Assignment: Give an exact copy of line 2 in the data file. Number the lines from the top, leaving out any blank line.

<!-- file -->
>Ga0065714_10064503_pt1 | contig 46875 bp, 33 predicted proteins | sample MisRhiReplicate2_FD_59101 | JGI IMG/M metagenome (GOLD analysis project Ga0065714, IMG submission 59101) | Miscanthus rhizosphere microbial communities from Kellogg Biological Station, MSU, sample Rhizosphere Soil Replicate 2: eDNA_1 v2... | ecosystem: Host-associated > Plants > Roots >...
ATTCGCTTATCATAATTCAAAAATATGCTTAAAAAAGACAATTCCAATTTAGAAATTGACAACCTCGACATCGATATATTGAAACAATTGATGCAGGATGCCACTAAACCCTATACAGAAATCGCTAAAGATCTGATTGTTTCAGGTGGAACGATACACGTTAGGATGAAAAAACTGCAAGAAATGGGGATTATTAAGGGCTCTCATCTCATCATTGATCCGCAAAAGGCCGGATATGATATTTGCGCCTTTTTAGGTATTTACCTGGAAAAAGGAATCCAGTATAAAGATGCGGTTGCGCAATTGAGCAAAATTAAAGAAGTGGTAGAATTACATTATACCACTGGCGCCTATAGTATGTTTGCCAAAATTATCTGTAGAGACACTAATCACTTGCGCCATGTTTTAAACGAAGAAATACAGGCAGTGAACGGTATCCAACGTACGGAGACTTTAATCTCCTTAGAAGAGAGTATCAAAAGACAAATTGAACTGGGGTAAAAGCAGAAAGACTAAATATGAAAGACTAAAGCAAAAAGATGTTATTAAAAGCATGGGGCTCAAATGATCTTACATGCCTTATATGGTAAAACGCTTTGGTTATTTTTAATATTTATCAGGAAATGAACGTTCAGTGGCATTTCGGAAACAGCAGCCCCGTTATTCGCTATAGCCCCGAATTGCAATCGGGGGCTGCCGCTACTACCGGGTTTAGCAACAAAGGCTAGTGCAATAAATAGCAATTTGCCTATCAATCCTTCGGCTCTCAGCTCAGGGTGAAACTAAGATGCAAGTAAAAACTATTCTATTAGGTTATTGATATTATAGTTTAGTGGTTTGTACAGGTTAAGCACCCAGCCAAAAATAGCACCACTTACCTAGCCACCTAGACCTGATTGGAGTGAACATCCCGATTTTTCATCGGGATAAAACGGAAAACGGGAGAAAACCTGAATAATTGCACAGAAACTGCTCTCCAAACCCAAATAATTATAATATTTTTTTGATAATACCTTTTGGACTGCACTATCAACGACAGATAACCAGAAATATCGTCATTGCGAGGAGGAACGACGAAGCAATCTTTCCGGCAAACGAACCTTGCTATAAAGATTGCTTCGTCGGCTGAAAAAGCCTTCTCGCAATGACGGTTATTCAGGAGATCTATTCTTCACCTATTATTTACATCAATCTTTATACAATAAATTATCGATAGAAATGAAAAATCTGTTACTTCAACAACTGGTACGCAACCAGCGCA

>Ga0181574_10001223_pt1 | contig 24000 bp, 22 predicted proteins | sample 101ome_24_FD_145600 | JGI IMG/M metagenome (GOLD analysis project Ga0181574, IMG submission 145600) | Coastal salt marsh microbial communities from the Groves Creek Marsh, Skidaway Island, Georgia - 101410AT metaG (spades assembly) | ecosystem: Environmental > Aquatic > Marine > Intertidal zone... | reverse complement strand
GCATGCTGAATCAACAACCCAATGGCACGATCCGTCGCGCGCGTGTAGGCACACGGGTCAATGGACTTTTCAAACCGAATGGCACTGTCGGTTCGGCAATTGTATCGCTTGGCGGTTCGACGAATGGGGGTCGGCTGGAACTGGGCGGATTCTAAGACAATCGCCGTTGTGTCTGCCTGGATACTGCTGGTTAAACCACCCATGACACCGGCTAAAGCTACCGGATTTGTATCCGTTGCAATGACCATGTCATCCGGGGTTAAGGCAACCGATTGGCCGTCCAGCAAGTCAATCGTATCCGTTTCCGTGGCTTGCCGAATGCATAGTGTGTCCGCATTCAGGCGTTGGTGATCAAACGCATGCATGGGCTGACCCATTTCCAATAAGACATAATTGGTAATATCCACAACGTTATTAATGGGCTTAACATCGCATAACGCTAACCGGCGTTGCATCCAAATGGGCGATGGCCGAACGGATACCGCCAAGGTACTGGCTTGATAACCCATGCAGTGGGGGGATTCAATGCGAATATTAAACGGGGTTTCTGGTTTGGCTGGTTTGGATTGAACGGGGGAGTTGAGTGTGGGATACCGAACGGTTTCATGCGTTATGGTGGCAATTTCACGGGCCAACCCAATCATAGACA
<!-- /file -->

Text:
ATTCGCTTATCATAATTCAAAAATATGCTTAAAAAAGACAATTCCAATTTAGAAATTGACAACCTCGACATCGATATATTGAAACAATTGATGCAGGATGCCACTAAACCCTATACAGAAATCGCTAAAGATCTGATTGTTTCAGGTGGAACGATACACGTTAGGATGAAAAAACTGCAAGAAATGGGGATTATTAAGGGCTCTCATCTCATCATTGATCCGCAAAAGGCCGGATATGATATTTGCGCCTTTTTAGGTATTTACCTGGAAAAAGGAATCCAGTATAAAGATGCGGTTGCGCAATTGAGCAAAATTAAAGAAGTGGTAGAATTACATTATACCACTGGCGCCTATAGTATGTTTGCCAAAATTATCTGTAGAGACACTAATCACTTGCGCCATGTTTTAAACGAAGAAATACAGGCAGTGAACGGTATCCAACGTACGGAGACTTTAATCTCCTTAGAAGAGAGTATCAAAAGACAAATTGAACTGGGGTAAAAGCAGAAAGACTAAATATGAAAGACTAAAGCAAAAAGATGTTATTAAAAGCATGGGGCTCAAATGATCTTACATGCCTTATATGGTAAAACGCTTTGGTTATTTTTAATATTTATCAGGAAATGAACGTTCAGTGGCATTTCGGAAACAGCAGCCCCGTTATTCGCTATAGCCCCGAATTGCAATCGGGGGCTGCCGCTACTACCGGGTTTAGCAACAAAGGCTAGTGCAATAAATAGCAATTTGCCTATCAATCCTTCGGCTCTCAGCTCAGGGTGAAACTAAGATGCAAGTAAAAACTATTCTATTAGGTTATTGATATTATAGTTTAGTGGTTTGTACAGGTTAAGCACCCAGCCAAAAATAGCACCACTTACCTAGCCACCTAGACCTGATTGGAGTGAACATCCCGATTTTTCATCGGGATAAAACGGAAAACGGGAGAAAACCTGAATAATTGCACAGAAACTGCTCTCCAAACCCAAATAATTATAATATTTTTTTGATAATACCTTTTGGACTGCACTATCAACGACAGATAACCAGAAATATCGTCATTGCGAGGAGGAACGACGAAGCAATCTTTCCGGCAAACGAACCTTGCTATAAAGATTGCTTCGTCGGCTGAAAAAGCCTTCTCGCAATGACGGTTATTCAGGAGATCTATTCTTCACCTATTATTTACATCAATCTTTATACAATAAATTATCGATAGAAATGAAAAATCTGTTACTTCAACAACTGGTACGCAACCAGCGCA